Hello, everyone! Like many people, I recently became immersed in the “Who Is The Bad Art Friend?”saga. For those who haven’t read it, the New York Times Magazine feature goes like this: a woman named Dawn Dorland donated a kidney to an anonymous stranger, and invited a group of writer peers to a personal Facebook group dedicated to acknowledging and celebrating that kidney donation. A fellow writer in that group, Sonya Larson, wrote a fictional short story about a narcissistic kidney donor, and plagiarized one of Dawn’s cringey Facebook posts in the story. Dawn found out and tried to alert Sonya’s publishers to the plagiarism, Sonya sued Dawn for harassment, and during the discovery process, it was revealed that Sonya had been part of a group-chat that not only mocked Dawn’s Facebook group, but admitted to knowingly and purposefully plagiarizing Dawn’s Facebook post because it was “too damn good” not to include.
As can be expected, “Bad Art Friend” caused an uproar on Twitter, with users divided over whether it was legally and morally ethical for Sonya Larson to use phrases from Dawn’s Facebook post and base a derisive, mean-spirited story on Dawn’s decision to altruistically donate a kidney. Larson, who is a published writer and friends with literary celebs like Celeste Ng, garnered a lot of support from the literary community, with authors like Roxane Gay tweeting that “Larson made some bad choices that most people make at some point (in terms of gossip) but nothing she did merits years of litigation, harassment, and other fall out.” A piece in Gawker titled “Great Artists Steal” seemed to agree, with author Gretchen Felker-Martin writing:
Armchair adjudicators can bleat all they want about copyright law and plagiarism, but part of art has always had a smash-and-grab approach to real people and events. If real connections — whether mutual friendships or a combination of irritable appeasement and parasocial attachment like Dorland’s and Larson’s — suffer in the process, that’s part of art’s potential cost. Push the world, the world pushes back, and all of a sudden you can never go back to Dublin.“Great Artists Steal” by Gretchen Felker-Martin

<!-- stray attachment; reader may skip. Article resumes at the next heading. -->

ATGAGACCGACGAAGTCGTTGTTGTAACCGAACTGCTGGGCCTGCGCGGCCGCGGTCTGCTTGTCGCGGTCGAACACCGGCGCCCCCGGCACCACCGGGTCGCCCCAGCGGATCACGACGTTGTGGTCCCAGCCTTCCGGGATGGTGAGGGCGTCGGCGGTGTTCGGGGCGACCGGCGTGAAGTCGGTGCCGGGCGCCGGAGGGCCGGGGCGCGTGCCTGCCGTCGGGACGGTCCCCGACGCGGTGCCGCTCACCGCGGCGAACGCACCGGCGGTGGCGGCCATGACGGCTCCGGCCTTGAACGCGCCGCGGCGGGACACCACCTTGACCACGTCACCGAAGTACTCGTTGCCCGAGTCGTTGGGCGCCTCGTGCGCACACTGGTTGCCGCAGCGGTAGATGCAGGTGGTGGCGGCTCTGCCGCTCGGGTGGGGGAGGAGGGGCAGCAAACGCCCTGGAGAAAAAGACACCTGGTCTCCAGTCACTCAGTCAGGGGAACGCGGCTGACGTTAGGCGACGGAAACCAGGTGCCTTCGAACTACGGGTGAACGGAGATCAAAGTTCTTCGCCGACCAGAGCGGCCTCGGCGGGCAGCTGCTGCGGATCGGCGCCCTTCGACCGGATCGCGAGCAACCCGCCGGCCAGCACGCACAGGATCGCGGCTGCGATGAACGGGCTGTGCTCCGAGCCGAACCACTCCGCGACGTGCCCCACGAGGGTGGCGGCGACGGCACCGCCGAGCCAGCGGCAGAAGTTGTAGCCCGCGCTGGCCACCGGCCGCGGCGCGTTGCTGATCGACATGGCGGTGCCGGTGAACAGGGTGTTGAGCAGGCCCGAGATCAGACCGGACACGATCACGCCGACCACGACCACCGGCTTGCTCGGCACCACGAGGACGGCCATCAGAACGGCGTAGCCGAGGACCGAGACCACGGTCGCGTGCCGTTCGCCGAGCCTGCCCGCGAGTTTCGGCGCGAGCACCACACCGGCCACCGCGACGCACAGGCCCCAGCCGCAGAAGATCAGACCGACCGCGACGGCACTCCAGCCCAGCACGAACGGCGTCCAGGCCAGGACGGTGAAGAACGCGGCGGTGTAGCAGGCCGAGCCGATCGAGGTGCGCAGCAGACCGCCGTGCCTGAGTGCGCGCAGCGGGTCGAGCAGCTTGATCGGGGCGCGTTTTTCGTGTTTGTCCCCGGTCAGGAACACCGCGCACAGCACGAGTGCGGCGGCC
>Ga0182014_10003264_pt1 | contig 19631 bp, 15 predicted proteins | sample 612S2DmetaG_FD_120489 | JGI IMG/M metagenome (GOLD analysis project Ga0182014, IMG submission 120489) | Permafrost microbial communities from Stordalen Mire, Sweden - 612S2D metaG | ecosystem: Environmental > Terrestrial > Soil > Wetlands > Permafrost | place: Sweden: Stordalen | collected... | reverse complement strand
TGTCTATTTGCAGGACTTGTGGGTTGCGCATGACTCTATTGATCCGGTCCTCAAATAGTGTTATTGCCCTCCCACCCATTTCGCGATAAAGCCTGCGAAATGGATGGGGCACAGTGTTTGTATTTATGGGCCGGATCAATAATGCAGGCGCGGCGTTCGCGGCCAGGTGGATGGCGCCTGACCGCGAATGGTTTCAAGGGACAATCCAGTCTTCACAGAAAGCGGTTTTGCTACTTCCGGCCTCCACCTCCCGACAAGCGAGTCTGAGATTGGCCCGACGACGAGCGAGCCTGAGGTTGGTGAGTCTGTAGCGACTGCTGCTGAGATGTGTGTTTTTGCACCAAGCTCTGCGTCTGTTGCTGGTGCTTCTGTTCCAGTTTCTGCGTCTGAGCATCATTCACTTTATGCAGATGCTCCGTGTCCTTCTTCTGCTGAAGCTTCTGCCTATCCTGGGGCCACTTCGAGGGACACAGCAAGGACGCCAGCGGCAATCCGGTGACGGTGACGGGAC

The Dublin in the quote being an allusion to the setting of James Joyce’s two novels Dubliners and Finnegan’s Wake, and the hometown from which he was exiled after his writing pissed off the Catholic Church, and supposedly, all the real people he fictionalized in his works. Like other discourse I have read on this dilemma, Felker-Martin mentions other famous pieces of media that have used the lives of real people for their fictional works: Citizen Kane, which fictionalized the life of newspaper magnate William Randolph Hearst, The Portrait of Dorian Grey, which allegedly was based off of Oscar Wilde’s lover John Gray, and Dante’s Inferno, which drew inspiration from his “living political and artistic enemies.” All this to say, that if the greats did it, then why can’t we? Felker-Martin quotes the aphorism that “good artists copy, great artists steal,” ending the piece by adding that “the very best artists are those smart enough not to get caught.” Her thesis, and the thesis of much of the literary community surrounding this piece, is best embodied in Felker-Martin’s own words:
If one wished to sum it up in more colloquial terms, “talk shit, get hit” seems to cover the matter. So, accepting that the inclusion of real people in fiction may provoke strong feelings in the parties so included, is the writer then bound to address those feelings? In a word, no. In two, fuck no.“Great Artists Steal” by Gretchen Felker-Martin